bulletBesta, M. and F. Stomp: A complete mechanization of a correctness proof of a string-preprocessing algorithm. In Formal Methods in System Design 27(1-2), pp. 5-27, 2005.
bulletBesta, M. and F. Stomp: Mechanization of a proof of a string-preprocessing in Boyer-Moore's pattern matching algorithm. In Proceedings of the 8th International Conference on Engineering of Complex Computer Systems (ICECCS '02), pp. 68-77, IEEE CS, December 2002, Greenbelt, MD.
bulletStomp, F.: Correctness of substring-preprocessing in Boyer-Moore's pattern matching algorithm. In Theoretical Computer Science 290(1), 59-78, 2003.
Charles University, Prague, Czech Republic

In Fall 1997 I started working on my Ph.D. degree under the supervision of Dr. Frantisek Plasil. During my stay at the Department of Software Engineering I worked on

bulletBehavior Protocols (1998-2000)
Nowadays most of software products are built from software components. A component is described by a set of interfaces providing services to clients and a set of interfaces requesting services from other components. Larger components are assembled from smaller components. Architectures of assembled components are described by means of an architecture description language. It is desirable to describe not only component architecture, but also component collaboration, i.e., component behavior. We conducted research to enhance an architecture description language with a description of component behavior. You can read more about behavior protocols here.

Related Publications:
bulletPlasil, F., S. Visnovsky, and M. Besta: Bounding component behavior via protocols. In Proceeding of Technology of Object-Oriented Languages and Systems (TOOLS 30), pp. 387-398, IEEE CS, August 1999, Santa Barbara, CA.
bulletPlasil, F. and S. Visnovsky: Behavior protocols for software components. In IEEE Transactions on Software Engineering 28(11), 1056-1076, 2002.
Palacky University, Olomouc, Czech Republic

I received my Bachelor and Master's degrees in Computer Science from Palacky University in Olomouc. During my studies in the Department of Computer Science, I worked under the supervision of Dr. Vladimir Sklenar and was involved in three research projects. Their brief descriptions is below:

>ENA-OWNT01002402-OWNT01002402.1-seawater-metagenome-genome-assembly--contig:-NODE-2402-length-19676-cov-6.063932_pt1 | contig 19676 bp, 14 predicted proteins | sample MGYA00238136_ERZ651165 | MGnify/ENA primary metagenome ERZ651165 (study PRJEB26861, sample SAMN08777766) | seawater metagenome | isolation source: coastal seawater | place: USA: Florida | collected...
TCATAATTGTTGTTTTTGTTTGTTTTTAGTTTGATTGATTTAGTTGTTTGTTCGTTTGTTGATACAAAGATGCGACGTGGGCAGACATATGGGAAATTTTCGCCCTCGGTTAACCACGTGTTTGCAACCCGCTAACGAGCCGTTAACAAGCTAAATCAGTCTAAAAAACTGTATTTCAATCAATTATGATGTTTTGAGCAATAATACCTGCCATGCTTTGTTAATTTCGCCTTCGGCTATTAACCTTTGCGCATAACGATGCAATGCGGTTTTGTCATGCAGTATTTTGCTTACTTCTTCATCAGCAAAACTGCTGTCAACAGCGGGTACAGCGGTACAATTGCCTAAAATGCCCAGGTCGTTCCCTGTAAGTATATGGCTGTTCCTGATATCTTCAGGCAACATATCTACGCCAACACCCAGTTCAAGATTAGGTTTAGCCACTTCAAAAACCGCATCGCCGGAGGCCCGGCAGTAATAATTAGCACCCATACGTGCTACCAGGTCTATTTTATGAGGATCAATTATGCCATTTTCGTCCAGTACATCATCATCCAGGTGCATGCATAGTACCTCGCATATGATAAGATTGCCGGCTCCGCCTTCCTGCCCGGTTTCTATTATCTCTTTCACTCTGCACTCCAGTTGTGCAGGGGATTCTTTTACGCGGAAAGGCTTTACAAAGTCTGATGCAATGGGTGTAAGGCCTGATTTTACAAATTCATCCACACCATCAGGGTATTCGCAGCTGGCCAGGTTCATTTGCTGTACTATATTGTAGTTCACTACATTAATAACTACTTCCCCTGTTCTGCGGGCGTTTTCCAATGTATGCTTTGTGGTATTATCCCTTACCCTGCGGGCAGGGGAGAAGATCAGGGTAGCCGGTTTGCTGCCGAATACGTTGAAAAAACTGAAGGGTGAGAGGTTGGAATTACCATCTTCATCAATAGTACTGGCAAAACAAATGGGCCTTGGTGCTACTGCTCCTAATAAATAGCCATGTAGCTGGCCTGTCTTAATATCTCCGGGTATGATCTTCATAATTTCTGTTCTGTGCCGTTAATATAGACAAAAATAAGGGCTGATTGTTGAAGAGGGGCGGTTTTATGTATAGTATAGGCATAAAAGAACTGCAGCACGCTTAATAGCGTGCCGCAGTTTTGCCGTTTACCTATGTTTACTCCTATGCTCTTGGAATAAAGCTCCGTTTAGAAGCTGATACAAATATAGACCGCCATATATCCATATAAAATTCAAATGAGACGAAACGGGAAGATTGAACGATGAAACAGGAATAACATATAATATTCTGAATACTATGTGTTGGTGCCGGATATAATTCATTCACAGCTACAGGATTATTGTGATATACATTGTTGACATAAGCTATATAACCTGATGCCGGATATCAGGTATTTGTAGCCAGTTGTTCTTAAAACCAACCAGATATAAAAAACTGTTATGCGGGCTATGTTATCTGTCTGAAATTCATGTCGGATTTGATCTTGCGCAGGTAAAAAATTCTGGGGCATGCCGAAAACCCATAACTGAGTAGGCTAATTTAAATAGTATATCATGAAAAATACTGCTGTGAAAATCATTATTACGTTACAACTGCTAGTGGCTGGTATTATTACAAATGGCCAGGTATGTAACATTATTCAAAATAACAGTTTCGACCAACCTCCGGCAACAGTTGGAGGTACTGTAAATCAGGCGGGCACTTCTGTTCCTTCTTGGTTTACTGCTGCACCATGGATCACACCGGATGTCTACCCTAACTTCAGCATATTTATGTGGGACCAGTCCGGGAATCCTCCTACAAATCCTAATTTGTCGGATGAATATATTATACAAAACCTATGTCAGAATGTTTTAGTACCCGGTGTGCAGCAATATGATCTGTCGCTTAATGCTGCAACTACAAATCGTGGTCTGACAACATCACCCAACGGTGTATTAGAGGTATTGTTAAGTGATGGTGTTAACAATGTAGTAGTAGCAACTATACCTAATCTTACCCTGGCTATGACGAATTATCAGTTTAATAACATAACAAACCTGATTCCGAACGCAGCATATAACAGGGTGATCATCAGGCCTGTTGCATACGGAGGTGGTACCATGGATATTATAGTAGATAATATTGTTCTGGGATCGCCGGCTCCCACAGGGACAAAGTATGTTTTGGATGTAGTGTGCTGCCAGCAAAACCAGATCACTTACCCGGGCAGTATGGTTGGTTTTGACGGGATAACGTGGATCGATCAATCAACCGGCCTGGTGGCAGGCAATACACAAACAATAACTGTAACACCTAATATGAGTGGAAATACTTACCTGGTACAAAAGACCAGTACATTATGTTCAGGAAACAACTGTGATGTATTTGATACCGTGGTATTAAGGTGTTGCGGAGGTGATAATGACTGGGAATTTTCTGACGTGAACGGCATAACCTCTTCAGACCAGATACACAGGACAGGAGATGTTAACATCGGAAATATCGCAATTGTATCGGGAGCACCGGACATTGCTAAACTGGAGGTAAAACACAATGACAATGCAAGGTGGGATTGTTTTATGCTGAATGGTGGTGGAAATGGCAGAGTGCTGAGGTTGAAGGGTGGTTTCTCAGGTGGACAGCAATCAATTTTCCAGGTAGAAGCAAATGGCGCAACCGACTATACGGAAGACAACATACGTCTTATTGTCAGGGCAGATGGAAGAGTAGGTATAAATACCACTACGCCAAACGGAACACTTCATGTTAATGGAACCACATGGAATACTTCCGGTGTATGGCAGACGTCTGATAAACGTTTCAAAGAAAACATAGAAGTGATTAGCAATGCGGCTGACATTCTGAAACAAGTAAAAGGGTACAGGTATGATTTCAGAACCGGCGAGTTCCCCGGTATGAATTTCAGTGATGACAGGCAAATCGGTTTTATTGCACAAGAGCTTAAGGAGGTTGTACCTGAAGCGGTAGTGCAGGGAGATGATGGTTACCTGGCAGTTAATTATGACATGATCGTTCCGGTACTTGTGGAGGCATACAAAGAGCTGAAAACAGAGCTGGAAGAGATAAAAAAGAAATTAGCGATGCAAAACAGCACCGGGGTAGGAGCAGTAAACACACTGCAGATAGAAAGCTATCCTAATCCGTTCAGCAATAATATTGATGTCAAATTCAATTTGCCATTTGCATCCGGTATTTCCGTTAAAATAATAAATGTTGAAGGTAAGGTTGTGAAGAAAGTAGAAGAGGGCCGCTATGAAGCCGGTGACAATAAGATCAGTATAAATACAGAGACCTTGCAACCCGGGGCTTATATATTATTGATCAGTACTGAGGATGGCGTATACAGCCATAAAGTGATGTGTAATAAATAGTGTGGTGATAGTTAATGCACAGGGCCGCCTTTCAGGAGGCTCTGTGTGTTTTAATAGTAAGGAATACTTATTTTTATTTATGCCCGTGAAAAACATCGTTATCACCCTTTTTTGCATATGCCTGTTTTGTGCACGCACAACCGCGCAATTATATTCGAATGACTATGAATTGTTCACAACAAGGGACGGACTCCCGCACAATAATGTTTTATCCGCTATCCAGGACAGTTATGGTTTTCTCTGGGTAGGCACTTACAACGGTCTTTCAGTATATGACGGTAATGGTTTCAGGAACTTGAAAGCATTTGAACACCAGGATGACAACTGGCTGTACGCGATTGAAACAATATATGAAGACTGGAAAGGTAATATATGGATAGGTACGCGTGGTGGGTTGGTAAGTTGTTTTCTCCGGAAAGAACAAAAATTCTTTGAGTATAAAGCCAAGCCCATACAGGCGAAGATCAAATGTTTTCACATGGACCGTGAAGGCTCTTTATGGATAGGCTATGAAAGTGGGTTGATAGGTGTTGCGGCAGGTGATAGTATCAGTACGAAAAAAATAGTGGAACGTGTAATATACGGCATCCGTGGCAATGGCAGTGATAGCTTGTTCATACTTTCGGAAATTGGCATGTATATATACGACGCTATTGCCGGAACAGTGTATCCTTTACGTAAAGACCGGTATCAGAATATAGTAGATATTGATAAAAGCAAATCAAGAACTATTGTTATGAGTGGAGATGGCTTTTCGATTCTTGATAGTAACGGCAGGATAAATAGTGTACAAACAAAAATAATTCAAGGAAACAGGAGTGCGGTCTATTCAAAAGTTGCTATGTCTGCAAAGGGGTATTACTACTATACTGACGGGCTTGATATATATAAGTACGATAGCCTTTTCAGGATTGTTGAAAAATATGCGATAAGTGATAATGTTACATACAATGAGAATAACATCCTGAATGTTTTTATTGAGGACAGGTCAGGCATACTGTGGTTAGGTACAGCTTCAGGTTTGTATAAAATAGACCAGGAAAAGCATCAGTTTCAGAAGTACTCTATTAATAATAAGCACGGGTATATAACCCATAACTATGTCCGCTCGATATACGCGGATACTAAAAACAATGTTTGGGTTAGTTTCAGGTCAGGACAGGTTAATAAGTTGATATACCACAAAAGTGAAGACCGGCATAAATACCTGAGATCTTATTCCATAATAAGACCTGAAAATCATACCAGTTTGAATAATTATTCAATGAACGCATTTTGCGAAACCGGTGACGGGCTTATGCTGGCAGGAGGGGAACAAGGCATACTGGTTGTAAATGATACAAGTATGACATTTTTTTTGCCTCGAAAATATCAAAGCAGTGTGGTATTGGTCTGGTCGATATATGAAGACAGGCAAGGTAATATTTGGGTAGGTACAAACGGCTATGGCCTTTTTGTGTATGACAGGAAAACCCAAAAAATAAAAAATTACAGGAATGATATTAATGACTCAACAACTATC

bulletAbstract Data Views (1994-1996)
My Master thesis research was on a new programming concept called Abstract Data Views (ADV). This is a design and implementation mechanism providing clean separation of the user interface from the application at both the design and implementation level. This concept can be used not only for graphical presentation of the application state, but also as a means of communication among (distributed) components.

Related Publications:
bulletBesta, M.: Abstract Data Views. Master's thesis, Palacky University, Olomouc, Czech Republic, May 1996.

bulletALVIS - Algorithm Visualization (1993-1995)
In order students better understand design principles of new algorithms it is convenient to employ a demonstration tool. In the course of this project we implemented a sophisticated tool that allowed one to design a visual demonstration of an arbitrary algorithm. We implemented language interpreters of several programming languages and many data and program view components to allow for visualization and interaction between a user and the tool.

Related Publications:
bulletSklenar, V., M. Kudelka, and V. Snasel: A Software Tool for Visualization of Algorithms. In Proceedings of Computer Based Learning in Science (CBLIS '95), Opava, Czech Republic, July 1995. (ISBN 80-901974-0-X)

bulletNormal Forms of Context-Free Grammars (1992-1993)
In this project we implemented a tool for transformation of context-free grammars into Chomsky and Greibach Normal Forms. The tool offers a user interface to allow for demonstration of transformation steps that have to be taken during execution of the transformation algorithms. You can download the project archive here (in Czech).